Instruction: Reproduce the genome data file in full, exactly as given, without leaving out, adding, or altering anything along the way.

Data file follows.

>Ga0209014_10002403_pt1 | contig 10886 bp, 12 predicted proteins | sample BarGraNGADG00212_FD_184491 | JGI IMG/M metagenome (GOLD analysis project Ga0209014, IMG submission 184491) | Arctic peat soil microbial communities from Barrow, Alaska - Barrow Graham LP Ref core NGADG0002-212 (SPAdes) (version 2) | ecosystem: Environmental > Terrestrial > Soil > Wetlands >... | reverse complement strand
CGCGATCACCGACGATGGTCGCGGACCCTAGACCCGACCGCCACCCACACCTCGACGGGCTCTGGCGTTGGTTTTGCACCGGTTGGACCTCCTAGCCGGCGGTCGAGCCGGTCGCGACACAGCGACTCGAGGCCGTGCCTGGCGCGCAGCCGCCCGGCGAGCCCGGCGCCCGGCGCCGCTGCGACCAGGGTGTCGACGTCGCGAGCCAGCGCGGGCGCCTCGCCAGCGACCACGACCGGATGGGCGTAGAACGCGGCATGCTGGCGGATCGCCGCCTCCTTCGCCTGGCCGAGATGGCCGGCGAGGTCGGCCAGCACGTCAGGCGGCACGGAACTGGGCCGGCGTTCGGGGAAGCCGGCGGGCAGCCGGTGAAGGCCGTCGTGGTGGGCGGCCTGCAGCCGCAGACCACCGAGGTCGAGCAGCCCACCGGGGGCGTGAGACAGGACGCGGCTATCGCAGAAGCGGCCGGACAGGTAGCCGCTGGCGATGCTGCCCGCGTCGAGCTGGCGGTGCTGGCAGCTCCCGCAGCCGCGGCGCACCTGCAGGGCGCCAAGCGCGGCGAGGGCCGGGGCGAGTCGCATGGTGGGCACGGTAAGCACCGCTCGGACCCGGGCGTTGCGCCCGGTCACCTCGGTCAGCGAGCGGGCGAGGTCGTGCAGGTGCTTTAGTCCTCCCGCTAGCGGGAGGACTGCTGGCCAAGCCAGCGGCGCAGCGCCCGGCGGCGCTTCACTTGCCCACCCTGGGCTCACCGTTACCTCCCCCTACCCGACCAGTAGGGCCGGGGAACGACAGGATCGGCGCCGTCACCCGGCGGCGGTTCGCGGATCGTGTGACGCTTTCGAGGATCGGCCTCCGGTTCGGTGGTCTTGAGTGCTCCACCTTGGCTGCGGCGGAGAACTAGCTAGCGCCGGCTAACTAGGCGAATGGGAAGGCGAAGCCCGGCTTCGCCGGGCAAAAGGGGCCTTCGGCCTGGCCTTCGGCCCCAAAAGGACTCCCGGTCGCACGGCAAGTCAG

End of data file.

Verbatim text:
>Ga0209014_10002403_pt1 | contig 10886 bp, 12 predicted proteins | sample BarGraNGADG00212_FD_184491 | JGI IMG/M metagenome (GOLD analysis project Ga0209014, IMG submission 184491) | Arctic peat soil microbial communities from Barrow, Alaska - Barrow Graham LP Ref core NGADG0002-212 (SPAdes) (version 2) | ecosystem: Environmental > Terrestrial > Soil > Wetlands >... | reverse complement strand
CGCGATCACCGACGATGGTCGCGGACCCTAGACCCGACCGCCACCCACACCTCGACGGGCTCTGGCGTTGGTTTTGCACCGGTTGGACCTCCTAGCCGGCGGTCGAGCCGGTCGCGACACAGCGACTCGAGGCCGTGCCTGGCGCGCAGCCGCCCGGCGAGCCCGGCGCCCGGCGCCGCTGCGACCAGGGTGTCGACGTCGCGAGCCAGCGCGGGCGCCTCGCCAGCGACCACGACCGGATGGGCGTAGAACGCGGCATGCTGGCGGATCGCCGCCTCCTTCGCCTGGCCGAGATGGCCGGCGAGGTCGGCCAGCACGTCAGGCGGCACGGAACTGGGCCGGCGTTCGGGGAAGCCGGCGGGCAGCCGGTGAAGGCCGTCGTGGTGGGCGGCCTGCAGCCGCAGACCACCGAGGTCGAGCAGCCCACCGGGGGCGTGAGACAGGACGCGGCTATCGCAGAAGCGGCCGGACAGGTAGCCGCTGGCGATGCTGCCCGCGTCGAGCTGGCGGTGCTGGCAGCTCCCGCAGCCGCGGCGCACCTGCAGGGCGCCAAGCGCGGCGAGGGCCGGGGCGAGTCGCATGGTGGGCACGGTAAGCACCGCTCGGACCCGGGCGTTGCGCCCGGTCACCTCGGTCAGCGAGCGGGCGAGGTCGTGCAGGTGCTTTAGTCCTCCCGCTAGCGGGAGGACTGCTGGCCAAGCCAGCGGCGCAGCGCCCGGCGGCGCTTCACTTGCCCACCCTGGGCTCACCGTTACCTCCCCCTACCCGACCAGTAGGGCCGGGGAACGACAGGATCGGCGCCGTCACCCGGCGGCGGTTCGCGGATCGTGTGACGCTTTCGAGGATCGGCCTCCGGTTCGGTGGTCTTGAGTGCTCCACCTTGGCTGCGGCGGAGAACTAGCTAGCGCCGGCTAACTAGGCGAATGGGAAGGCGAAGCCCGGCTTCGCCGGGCAAAAGGGGCCTTCGGCCTGGCCTTCGGCCCCAAAAGGACTCCCGGTCGCACGGCAAGTCAG